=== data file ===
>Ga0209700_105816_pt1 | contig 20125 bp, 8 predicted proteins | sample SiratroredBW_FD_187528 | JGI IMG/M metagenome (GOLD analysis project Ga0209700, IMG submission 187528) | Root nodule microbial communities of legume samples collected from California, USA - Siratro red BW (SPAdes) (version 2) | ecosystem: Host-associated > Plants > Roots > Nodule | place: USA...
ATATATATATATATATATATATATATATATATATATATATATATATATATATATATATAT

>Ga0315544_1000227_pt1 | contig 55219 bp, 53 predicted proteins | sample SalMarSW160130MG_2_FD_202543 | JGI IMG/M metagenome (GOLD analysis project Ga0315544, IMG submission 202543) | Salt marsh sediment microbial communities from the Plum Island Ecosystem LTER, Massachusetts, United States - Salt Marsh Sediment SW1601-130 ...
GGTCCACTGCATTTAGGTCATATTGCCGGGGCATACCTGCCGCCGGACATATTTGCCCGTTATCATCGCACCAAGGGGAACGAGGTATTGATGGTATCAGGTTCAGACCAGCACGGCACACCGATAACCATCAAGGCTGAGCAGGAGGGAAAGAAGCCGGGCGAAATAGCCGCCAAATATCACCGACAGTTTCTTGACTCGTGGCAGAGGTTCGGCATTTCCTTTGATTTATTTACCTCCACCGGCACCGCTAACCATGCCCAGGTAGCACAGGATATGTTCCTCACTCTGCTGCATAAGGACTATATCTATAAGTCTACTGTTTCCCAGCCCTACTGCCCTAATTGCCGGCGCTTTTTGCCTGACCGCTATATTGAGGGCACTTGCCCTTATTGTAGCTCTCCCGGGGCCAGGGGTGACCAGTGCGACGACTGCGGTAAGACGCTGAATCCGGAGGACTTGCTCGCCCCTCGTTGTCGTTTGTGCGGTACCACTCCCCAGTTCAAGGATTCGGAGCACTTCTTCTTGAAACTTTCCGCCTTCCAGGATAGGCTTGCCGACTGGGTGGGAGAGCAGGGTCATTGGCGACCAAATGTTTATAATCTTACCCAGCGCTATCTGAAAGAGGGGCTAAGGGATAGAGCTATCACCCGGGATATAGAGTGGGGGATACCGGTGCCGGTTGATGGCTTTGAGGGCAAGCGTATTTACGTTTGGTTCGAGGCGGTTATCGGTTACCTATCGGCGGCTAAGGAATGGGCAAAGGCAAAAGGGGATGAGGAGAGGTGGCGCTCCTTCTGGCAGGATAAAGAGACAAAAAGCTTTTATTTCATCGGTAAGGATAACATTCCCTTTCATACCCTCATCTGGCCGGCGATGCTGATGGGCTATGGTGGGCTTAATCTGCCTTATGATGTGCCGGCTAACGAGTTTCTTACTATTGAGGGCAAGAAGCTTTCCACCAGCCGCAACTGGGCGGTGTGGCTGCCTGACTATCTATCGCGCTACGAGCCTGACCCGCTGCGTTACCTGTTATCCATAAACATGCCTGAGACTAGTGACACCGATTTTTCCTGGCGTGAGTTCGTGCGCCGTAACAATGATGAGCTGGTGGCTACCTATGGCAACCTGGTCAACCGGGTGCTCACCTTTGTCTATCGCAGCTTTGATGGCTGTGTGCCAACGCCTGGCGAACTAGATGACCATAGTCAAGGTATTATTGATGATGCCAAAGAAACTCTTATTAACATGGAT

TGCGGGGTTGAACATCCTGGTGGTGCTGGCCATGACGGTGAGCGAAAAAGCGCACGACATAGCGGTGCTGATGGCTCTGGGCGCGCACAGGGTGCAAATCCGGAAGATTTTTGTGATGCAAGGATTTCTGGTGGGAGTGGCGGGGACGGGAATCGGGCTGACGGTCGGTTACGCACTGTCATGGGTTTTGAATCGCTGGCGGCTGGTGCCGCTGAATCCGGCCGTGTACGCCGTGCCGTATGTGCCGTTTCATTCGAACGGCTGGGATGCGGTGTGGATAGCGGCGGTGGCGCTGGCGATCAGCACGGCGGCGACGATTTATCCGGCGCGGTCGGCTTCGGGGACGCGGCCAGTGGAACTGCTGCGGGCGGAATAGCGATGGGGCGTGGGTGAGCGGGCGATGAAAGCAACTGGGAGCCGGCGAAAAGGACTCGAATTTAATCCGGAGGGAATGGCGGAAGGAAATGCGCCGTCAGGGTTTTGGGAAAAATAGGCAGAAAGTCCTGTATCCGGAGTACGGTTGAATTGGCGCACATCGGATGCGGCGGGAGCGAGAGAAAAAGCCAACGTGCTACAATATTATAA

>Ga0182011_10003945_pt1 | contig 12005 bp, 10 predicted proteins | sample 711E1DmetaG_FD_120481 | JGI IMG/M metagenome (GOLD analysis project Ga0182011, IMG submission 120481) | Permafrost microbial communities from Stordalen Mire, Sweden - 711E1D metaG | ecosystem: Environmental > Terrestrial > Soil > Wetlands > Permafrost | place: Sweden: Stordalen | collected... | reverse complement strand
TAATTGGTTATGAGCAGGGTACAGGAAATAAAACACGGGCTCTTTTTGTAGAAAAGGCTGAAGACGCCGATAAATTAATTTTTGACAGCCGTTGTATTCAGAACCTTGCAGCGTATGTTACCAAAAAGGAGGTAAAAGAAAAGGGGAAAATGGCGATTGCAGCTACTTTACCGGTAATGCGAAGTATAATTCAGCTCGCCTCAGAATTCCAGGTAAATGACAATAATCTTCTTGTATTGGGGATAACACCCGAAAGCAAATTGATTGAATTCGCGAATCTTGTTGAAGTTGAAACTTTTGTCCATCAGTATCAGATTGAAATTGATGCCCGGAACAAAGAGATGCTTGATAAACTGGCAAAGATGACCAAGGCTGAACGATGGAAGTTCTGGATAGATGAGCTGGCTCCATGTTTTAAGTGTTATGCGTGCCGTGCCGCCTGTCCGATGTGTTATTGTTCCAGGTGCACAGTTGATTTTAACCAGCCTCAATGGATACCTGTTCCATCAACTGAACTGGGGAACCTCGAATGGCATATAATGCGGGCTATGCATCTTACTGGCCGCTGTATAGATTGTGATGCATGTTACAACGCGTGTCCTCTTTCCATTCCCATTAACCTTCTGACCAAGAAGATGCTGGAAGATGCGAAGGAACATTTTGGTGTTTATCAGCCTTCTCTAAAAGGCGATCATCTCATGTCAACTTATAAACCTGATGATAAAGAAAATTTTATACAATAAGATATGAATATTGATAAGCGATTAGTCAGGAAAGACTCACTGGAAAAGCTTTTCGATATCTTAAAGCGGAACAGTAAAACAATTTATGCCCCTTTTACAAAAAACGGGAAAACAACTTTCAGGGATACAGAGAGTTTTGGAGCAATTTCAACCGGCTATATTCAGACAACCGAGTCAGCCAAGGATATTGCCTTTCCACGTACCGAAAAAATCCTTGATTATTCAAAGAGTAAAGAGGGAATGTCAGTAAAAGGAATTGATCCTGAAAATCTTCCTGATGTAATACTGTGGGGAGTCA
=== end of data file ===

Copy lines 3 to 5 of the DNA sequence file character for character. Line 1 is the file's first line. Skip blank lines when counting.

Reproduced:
>Ga0315544_1000227_pt1 | contig 55219 bp, 53 predicted proteins | sample SalMarSW160130MG_2_FD_202543 | JGI IMG/M metagenome (GOLD analysis project Ga0315544, IMG submission 202543) | Salt marsh sediment microbial communities from the Plum Island Ecosystem LTER, Massachusetts, United States - Salt Marsh Sediment SW1601-130 ...
GGTCCACTGCATTTAGGTCATATTGCCGGGGCATACCTGCCGCCGGACATATTTGCCCGTTATCATCGCACCAAGGGGAACGAGGTATTGATGGTATCAGGTTCAGACCAGCACGGCACACCGATAACCATCAAGGCTGAGCAGGAGGGAAAGAAGCCGGGCGAAATAGCCGCCAAATATCACCGACAGTTTCTTGACTCGTGGCAGAGGTTCGGCATTTCCTTTGATTTATTTACCTCCACCGGCACCGCTAACCATGCCCAGGTAGCACAGGATATGTTCCTCACTCTGCTGCATAAGGACTATATCTATAAGTCTACTGTTTCCCAGCCCTACTGCCCTAATTGCCGGCGCTTTTTGCCTGACCGCTATATTGAGGGCACTTGCCCTTATTGTAGCTCTCCCGGGGCCAGGGGTGACCAGTGCGACGACTGCGGTAAGACGCTGAATCCGGAGGACTTGCTCGCCCCTCGTTGTCGTTTGTGCGGTACCACTCCCCAGTTCAAGGATTCGGAGCACTTCTTCTTGAAACTTTCCGCCTTCCAGGATAGGCTTGCCGACTGGGTGGGAGAGCAGGGTCATTGGCGACCAAATGTTTATAATCTTACCCAGCGCTATCTGAAAGAGGGGCTAAGGGATAGAGCTATCACCCGGGATATAGAGTGGGGGATACCGGTGCCGGTTGATGGCTTTGAGGGCAAGCGTATTTACGTTTGGTTCGAGGCGGTTATCGGTTACCTATCGGCGGCTAAGGAATGGGCAAAGGCAAAAGGGGATGAGGAGAGGTGGCGCTCCTTCTGGCAGGATAAAGAGACAAAAAGCTTTTATTTCATCGGTAAGGATAACATTCCCTTTCATACCCTCATCTGGCCGGCGATGCTGATGGGCTATGGTGGGCTTAATCTGCCTTATGATGTGCCGGCTAACGAGTTTCTTACTATTGAGGGCAAGAAGCTTTCCACCAGCCGCAACTGGGCGGTGTGGCTGCCTGACTATCTATCGCGCTACGAGCCTGACCCGCTGCGTTACCTGTTATCCATAAACATGCCTGAGACTAGTGACACCGATTTTTCCTGGCGTGAGTTCGTGCGCCGTAACAATGATGAGCTGGTGGCTACCTATGGCAACCTGGTCAACCGGGTGCTCACCTTTGTCTATCGCAGCTTTGATGGCTGTGTGCCAACGCCTGGCGAACTAGATGACCATAGTCAAGGTATTATTGATGATGCCAAAGAAACTCTTATTAACATGGAT

TGCGGGGTTGAACATCCTGGTGGTGCTGGCCATGACGGTGAGCGAAAAAGCGCACGACATAGCGGTGCTGATGGCTCTGGGCGCGCACAGGGTGCAAATCCGGAAGATTTTTGTGATGCAAGGATTTCTGGTGGGAGTGGCGGGGACGGGAATCGGGCTGACGGTCGGTTACGCACTGTCATGGGTTTTGAATCGCTGGCGGCTGGTGCCGCTGAATCCGGCCGTGTACGCCGTGCCGTATGTGCCGTTTCATTCGAACGGCTGGGATGCGGTGTGGATAGCGGCGGTGGCGCTGGCGATCAGCACGGCGGCGACGATTTATCCGGCGCGGTCGGCTTCGGGGACGCGGCCAGTGGAACTGCTGCGGGCGGAATAGCGATGGGGCGTGGGTGAGCGGGCGATGAAAGCAACTGGGAGCCGGCGAAAAGGACTCGAATTTAATCCGGAGGGAATGGCGGAAGGAAATGCGCCGTCAGGGTTTTGGGAAAAATAGGCAGAAAGTCCTGTATCCGGAGTACGGTTGAATTGGCGCACATCGGATGCGGCGGGAGCGAGAGAAAAAGCCAACGTGCTACAATATTATAA